MLB goes on strike and loses the postseason, well, that'll be it for me. I can endure a few days, but if they lose the season on me, I just won't care anymore. The Reds will be like the Browns, check the score on Monday AM and say "hmmm, they lost, whats the weather going to be".

  11. #55
    The wino and I know bucksfan's Avatar
    Join Date
    Aug 2000
    I'm kind of a mix of many of your opinions. The biggest thought in my mind right now though is "I'm not sure what I'll do". The last strike made me lose a good deal of interest, that actually lessened over time (i.e. I regained some interest up to it's present level of "pretty darn high"!).

    For me, college sports is still the best thing going, but I'd miss the Reds and the "fabric-of-our-lives"-ness of baseball. Up through high school, my Mom and Dad and I spent our annual vacation going to Cincinnati for a weekend of Reds baseball. We were not rich by any means, so this was a big thing for us. Even after Dad died, Mom and I still took our main vacation with the Reds travels mapping our course. The game was ALWAYS on the radio (WIMA Lima) and to this day still is in Mom's house. I played baseball my whole life. It is a big part of me, or at least who I was. I would hate to not have that, but I am also a lot more now. I am a husband and a father. I'd love to share with my little girl the joys I got from baseball, if only because I would like her to understand how to appreciate something that isn't solid "in-your-face" entertainment all the time, but a timeless game of battles-within-the-battle. There will be other ways to help her acquire this type of appreciation of things, but 'd like baseball to be available to help wioth it since it was a part of my life. But if not, we'll get into something else and be just fine.

    I don't go to more than 1 or 2 games a year. A strike would bring that down to zero for a little while just like the last one did. Not really trying to teach anyone anything here, just a result of how I would feel. Besides that, MLB gets very little of my money. I listen to games on the radio or watch what I can on our standard cable channels much like creek said (altho' I consider getting DirectTV at times, just don't want to get hooked on another monthly expense right now). A large part of what remains attractive to me about baseball is that I can follow it very closely quite cheaply. I would just have a hard time deciding to spend my time and money on a sport that is not always "there for me" so to speak, when I have other viable options for my entertainment/recreational dollar and time.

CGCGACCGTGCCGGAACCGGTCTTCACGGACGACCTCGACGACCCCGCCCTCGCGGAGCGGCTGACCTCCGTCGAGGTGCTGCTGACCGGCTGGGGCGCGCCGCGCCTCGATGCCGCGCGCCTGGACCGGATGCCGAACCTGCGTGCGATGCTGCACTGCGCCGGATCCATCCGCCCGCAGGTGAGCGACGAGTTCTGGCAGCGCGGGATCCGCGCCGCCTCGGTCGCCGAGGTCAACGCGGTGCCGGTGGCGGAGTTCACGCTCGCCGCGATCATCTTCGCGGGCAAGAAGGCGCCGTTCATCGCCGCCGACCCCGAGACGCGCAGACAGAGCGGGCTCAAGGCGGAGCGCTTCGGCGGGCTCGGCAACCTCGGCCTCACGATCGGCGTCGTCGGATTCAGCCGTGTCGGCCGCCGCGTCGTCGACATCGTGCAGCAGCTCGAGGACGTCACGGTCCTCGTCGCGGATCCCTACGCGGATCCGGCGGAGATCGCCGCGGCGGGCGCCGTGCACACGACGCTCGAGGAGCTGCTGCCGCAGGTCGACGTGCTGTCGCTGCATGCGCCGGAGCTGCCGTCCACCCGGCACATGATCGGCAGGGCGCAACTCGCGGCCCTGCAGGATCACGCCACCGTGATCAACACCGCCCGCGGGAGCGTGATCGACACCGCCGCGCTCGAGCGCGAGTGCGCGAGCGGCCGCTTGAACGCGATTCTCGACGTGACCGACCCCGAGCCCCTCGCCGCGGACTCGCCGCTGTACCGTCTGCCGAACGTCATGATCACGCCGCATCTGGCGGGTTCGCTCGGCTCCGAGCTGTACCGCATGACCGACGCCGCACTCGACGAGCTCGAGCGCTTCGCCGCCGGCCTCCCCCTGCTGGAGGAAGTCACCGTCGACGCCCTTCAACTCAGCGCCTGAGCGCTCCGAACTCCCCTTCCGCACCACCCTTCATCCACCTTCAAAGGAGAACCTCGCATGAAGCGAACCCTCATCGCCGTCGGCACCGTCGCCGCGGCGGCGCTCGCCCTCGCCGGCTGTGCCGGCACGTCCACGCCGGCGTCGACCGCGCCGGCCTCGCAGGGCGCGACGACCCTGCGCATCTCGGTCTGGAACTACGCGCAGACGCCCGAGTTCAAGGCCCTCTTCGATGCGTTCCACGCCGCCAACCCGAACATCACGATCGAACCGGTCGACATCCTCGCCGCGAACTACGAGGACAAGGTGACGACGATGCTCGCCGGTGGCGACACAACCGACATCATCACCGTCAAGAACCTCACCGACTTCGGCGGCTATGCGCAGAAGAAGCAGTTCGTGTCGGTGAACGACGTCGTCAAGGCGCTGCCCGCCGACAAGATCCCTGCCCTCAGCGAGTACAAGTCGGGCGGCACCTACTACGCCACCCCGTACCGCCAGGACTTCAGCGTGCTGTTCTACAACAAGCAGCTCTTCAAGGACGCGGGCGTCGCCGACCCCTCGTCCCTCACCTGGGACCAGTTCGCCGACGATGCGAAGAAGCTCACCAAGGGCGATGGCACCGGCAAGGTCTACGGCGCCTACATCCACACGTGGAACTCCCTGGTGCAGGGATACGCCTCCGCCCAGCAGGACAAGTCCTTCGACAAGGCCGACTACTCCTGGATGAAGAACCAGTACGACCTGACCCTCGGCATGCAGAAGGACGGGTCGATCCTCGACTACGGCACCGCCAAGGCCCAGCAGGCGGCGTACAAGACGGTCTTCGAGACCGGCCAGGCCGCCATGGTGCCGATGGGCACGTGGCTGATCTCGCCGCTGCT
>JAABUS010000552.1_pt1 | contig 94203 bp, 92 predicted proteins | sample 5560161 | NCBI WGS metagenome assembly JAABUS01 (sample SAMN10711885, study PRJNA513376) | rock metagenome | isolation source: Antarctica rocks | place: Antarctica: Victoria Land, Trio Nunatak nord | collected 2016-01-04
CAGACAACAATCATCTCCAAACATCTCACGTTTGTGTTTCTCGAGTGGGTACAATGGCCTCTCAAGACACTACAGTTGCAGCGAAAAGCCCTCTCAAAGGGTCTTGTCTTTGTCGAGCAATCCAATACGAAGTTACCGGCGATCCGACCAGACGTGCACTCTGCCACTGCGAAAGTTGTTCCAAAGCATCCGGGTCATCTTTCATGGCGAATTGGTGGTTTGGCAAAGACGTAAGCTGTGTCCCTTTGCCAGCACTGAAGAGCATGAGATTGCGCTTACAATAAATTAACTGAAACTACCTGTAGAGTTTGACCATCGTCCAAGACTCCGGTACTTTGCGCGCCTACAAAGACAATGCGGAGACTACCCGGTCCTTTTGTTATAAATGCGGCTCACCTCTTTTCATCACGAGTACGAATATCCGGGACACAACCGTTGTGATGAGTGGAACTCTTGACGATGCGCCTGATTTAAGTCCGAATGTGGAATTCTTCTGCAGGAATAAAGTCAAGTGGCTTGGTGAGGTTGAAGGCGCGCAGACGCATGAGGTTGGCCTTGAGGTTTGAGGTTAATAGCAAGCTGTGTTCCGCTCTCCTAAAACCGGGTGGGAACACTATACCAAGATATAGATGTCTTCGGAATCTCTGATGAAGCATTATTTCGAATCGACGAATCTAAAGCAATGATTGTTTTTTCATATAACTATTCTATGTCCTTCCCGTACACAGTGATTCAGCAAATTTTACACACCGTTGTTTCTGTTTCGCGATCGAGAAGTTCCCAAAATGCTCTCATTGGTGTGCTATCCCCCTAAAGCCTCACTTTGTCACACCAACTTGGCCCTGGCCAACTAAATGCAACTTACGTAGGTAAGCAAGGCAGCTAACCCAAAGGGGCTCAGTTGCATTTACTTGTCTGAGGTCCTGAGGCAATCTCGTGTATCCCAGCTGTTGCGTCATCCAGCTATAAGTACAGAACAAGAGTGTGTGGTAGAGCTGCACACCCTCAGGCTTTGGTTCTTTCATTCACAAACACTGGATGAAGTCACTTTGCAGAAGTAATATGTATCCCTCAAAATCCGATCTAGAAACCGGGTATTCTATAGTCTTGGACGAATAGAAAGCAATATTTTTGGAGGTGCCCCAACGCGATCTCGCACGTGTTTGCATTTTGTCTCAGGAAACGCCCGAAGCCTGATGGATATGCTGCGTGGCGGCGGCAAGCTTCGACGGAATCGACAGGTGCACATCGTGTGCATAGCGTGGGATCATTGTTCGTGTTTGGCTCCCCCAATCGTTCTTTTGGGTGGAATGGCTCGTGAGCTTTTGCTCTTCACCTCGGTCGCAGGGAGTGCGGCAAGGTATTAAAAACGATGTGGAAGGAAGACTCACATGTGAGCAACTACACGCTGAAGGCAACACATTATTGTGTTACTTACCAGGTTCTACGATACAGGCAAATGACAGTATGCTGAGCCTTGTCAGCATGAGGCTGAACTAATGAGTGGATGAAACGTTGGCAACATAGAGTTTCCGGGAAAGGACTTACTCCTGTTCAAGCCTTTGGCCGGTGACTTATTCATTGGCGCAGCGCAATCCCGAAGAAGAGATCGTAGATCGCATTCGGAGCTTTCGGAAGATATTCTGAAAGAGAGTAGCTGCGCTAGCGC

It is a very individual decision. I can understand many views on the subject. To say someone's view on this is wrong or ridiculous is really the ridiculous statement. Many great fans will be turned away from the game, and of course many will stick with it as well. I don't think a person's reaction to this is a barometer that measures how true a fan that person is.
    "I'm virtually free to do whatever I want, but I try to remember so is everybody else..." - Todd Snider

  12. #56
    The wino and I know bucksfan's Avatar
    Join Date
    Aug 2000
    I also meanto to add that I was in nearly the exact same position as Roy, though not quite the fanatic he was with the Browns. I new every player, every single player on the Brows roster. Knew their background, strengths/weaknesses, etc. Bernie Kosar was my favorite player of any sport at any time save for Tony Perez. Then they left. Just like that, no Browns. I have tried and tried to get back into it. NFL is a great entertaining sport. But I have not been able to come close to the same passion that I had before the exodus (Bob Marley singing in the background ). I still try, but they just seem to have lost me. If I lived IN Cleveland maybe I'd be back at full force, but as it is, I am no where close to that level yet.
    "I'm virtually free to do whatever I want, but I try to remember so is everybody else..." - Todd Snider

  13. #57
    Member 15fan's Avatar
    Join Date
    Oct 2000
    Atlanta, GA
    I'll be back as soon as they yell "play ball".

    The summers are too long & enjoyable to try & pass the time with something wretched like NASCAR, golf, WNBA, or Arena Football.

    Do I think both sides are being childish immature cry-baby idiots? Yep.

    But the day I can't get geeked about pitchers & catchers reporting, Opening Day, pouring over daily boxscores, or a pennant chase is the day that someone needs to put me 6 feet under.